The gutter language and gratuitous hooker clubbings may have grabbed all of the press, but for my money the real innovation of the Grand Theft Auto series was the newfound freedom to do... nothing, really. Plenty of games have since tried to improve on the open-ended, nooks-and-crannies model, yet somehow they all pale before that Zen sensation of cruising the streets at dusk while listening to Foghat.
The much-hyped, oft-delayed Superman Returns certainly cribs from the innovations of its GTA-inspired forefathers (most notably the painstakingly detailed city environments of the underrated Spider-Man 2), but more or less completely misses the leisurely, exploratory fun of the genre. Although the flight mechanics and overall sense of scale are often impressive, there's precious little kick-back time to be had, thanks to a never-ending slew of random, meaningless skirmishes. Rather than conveying the vicarious thrill and freedom of zipping around in long underwear, it only succeeds in making the player appreciate how thankless the life of a superhero really is. As it turns out, upholding Truth, Justice, and the American Way is kind of a bitch.
With only a tenuous link to the storyline of the recent movie, the game follows Supes as he patrols the vast expanse of Metropolis, protecting the populace from random attacks by giant robots, dragons, and the occasional ticked-off supervillain boss. The good news first: The size of the city is genuinely epic, with over 60 square miles of skyscrapers and alleyways to zoom through. Said zooming is often a blast, thanks to a well-thought-out control scheme that makes midair maneuverability a snap. No matter how many times you do it, the ability to leap from sidewalk to orbit in a single bound (complete with accompanying sonic boom) remains indisputably awesome. Combine with a number of unlockable moves and costumes, and there's enough raw potential to start the inner geek a-salivating.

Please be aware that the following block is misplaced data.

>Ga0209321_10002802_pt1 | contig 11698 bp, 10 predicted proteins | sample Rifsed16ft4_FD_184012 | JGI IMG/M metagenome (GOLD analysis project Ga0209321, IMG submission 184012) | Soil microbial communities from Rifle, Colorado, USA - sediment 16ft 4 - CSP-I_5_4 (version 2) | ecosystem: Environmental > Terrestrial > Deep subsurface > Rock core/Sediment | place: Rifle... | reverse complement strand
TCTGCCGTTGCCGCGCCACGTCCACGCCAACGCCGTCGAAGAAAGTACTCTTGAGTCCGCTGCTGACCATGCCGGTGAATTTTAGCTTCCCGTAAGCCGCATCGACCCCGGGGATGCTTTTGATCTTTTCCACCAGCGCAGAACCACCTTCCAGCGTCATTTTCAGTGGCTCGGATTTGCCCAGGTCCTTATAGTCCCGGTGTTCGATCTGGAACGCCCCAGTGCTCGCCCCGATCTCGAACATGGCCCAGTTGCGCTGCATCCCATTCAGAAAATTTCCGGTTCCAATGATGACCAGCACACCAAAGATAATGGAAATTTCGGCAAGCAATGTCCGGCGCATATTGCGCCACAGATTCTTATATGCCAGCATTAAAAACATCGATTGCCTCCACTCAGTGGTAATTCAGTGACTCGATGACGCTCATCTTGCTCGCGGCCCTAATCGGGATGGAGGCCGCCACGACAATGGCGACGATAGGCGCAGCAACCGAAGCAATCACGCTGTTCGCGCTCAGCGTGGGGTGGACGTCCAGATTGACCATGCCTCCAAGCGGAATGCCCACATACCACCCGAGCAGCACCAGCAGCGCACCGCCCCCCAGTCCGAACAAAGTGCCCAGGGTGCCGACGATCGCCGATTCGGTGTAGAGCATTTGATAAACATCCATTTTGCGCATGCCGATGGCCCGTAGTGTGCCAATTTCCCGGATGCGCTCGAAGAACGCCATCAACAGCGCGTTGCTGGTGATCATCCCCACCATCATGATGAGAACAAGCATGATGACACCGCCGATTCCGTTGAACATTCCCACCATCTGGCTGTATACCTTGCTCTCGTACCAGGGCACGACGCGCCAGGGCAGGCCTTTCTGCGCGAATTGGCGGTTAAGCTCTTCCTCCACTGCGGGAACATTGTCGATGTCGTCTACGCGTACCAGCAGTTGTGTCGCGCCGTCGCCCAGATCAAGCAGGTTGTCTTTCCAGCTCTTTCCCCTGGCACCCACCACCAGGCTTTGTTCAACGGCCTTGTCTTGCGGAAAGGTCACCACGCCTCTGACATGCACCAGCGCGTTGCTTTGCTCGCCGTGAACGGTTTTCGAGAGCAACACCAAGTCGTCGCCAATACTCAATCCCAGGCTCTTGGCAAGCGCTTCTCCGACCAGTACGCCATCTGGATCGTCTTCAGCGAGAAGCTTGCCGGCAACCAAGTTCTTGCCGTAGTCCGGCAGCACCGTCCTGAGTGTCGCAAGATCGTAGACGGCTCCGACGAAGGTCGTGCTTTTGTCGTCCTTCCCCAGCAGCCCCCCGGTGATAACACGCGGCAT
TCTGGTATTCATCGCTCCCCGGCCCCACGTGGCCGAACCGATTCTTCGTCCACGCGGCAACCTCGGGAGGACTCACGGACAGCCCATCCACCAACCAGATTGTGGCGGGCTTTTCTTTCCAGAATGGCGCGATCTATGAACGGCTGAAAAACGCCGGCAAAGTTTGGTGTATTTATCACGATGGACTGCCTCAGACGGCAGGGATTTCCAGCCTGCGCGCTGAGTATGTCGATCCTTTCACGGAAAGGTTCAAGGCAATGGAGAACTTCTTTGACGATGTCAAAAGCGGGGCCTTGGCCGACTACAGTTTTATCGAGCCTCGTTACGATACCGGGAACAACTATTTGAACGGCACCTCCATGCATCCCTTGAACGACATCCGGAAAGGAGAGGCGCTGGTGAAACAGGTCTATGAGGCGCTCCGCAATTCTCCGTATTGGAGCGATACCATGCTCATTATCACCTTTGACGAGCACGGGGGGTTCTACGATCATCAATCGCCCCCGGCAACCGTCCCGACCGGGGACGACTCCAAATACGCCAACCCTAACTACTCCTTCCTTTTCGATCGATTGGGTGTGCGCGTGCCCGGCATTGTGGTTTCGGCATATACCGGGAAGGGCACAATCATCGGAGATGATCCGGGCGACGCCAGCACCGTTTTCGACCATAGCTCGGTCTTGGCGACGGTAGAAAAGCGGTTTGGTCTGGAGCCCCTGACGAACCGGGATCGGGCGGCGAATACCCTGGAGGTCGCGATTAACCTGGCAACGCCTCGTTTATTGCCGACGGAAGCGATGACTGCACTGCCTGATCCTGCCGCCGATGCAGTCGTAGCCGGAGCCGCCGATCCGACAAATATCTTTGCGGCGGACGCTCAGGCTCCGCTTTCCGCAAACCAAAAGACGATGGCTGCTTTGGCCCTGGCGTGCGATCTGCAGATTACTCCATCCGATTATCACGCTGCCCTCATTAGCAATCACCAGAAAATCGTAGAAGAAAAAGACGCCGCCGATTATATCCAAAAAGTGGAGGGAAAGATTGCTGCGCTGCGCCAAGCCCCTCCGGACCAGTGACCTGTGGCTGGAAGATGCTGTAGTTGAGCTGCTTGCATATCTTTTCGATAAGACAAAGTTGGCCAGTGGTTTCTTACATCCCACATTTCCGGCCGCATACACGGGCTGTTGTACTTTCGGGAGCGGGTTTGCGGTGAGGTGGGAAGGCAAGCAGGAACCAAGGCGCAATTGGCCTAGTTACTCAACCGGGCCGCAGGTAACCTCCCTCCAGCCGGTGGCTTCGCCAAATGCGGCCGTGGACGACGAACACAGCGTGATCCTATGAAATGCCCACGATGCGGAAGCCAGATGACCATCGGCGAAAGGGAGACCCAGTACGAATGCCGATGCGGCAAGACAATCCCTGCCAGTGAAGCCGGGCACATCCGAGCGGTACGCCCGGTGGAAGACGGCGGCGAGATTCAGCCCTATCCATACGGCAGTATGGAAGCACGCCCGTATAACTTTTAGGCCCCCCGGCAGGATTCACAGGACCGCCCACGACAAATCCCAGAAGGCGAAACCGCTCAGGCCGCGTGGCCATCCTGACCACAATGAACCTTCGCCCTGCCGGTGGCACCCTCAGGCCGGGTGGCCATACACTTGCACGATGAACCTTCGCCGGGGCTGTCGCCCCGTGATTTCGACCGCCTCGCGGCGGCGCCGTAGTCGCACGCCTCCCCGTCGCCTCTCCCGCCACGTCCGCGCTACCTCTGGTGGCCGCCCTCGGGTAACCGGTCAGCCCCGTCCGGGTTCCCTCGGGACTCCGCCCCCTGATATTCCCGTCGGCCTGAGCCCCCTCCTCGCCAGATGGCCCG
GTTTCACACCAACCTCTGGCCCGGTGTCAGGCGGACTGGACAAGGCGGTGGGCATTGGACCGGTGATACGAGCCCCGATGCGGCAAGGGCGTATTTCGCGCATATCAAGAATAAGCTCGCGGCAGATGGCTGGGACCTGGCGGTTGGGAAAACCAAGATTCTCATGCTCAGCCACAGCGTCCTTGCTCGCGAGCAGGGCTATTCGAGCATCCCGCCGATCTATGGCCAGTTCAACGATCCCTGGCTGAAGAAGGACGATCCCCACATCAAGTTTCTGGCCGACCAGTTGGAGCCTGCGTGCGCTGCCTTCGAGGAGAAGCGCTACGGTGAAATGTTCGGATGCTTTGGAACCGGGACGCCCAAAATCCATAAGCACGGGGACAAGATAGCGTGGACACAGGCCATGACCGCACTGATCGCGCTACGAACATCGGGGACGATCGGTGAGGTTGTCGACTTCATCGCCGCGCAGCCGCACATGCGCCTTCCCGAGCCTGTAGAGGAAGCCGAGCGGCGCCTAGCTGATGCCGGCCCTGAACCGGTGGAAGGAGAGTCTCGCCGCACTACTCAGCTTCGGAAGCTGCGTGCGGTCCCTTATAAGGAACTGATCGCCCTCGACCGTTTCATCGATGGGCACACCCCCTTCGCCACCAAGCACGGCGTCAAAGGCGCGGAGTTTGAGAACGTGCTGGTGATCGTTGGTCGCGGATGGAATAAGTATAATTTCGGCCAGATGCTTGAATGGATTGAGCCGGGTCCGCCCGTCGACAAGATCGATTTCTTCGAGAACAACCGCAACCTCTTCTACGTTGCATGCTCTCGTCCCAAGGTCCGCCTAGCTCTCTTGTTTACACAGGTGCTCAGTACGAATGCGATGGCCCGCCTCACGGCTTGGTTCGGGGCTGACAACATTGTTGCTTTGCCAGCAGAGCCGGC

The problems arise with, well, pretty much everything else. For starters, the programmers have dealt with the quandary of having an invulnerable hero by giving the life bar to the surrounding city, deducting health for every instance of property damage by the bad guys. While this sounds cool in theory, in practice it quickly becomes maddening, due to the sheer size of the cityscape and the random placement of the encounters. Far too often, the game requires you to unceasingly haul ass from one side of the map to the other, with only a few moments of frantic button-pounding as a reward. What's worse, any collateral damage that you happen to inflict also damages the city, which tends to somewhat undercut the fun factor of being a super-powered force of nature. Want to take out that robot by swatting him with an uprooted tree, or blow up a car with your way-cool heat vision? Get ready to pay a penalty. Such basic structural flaws (and others) should have most self-respecting gamers ready to huck the controller through the nearest wall somewhere around hour two. In Bizarro World only, this am good game.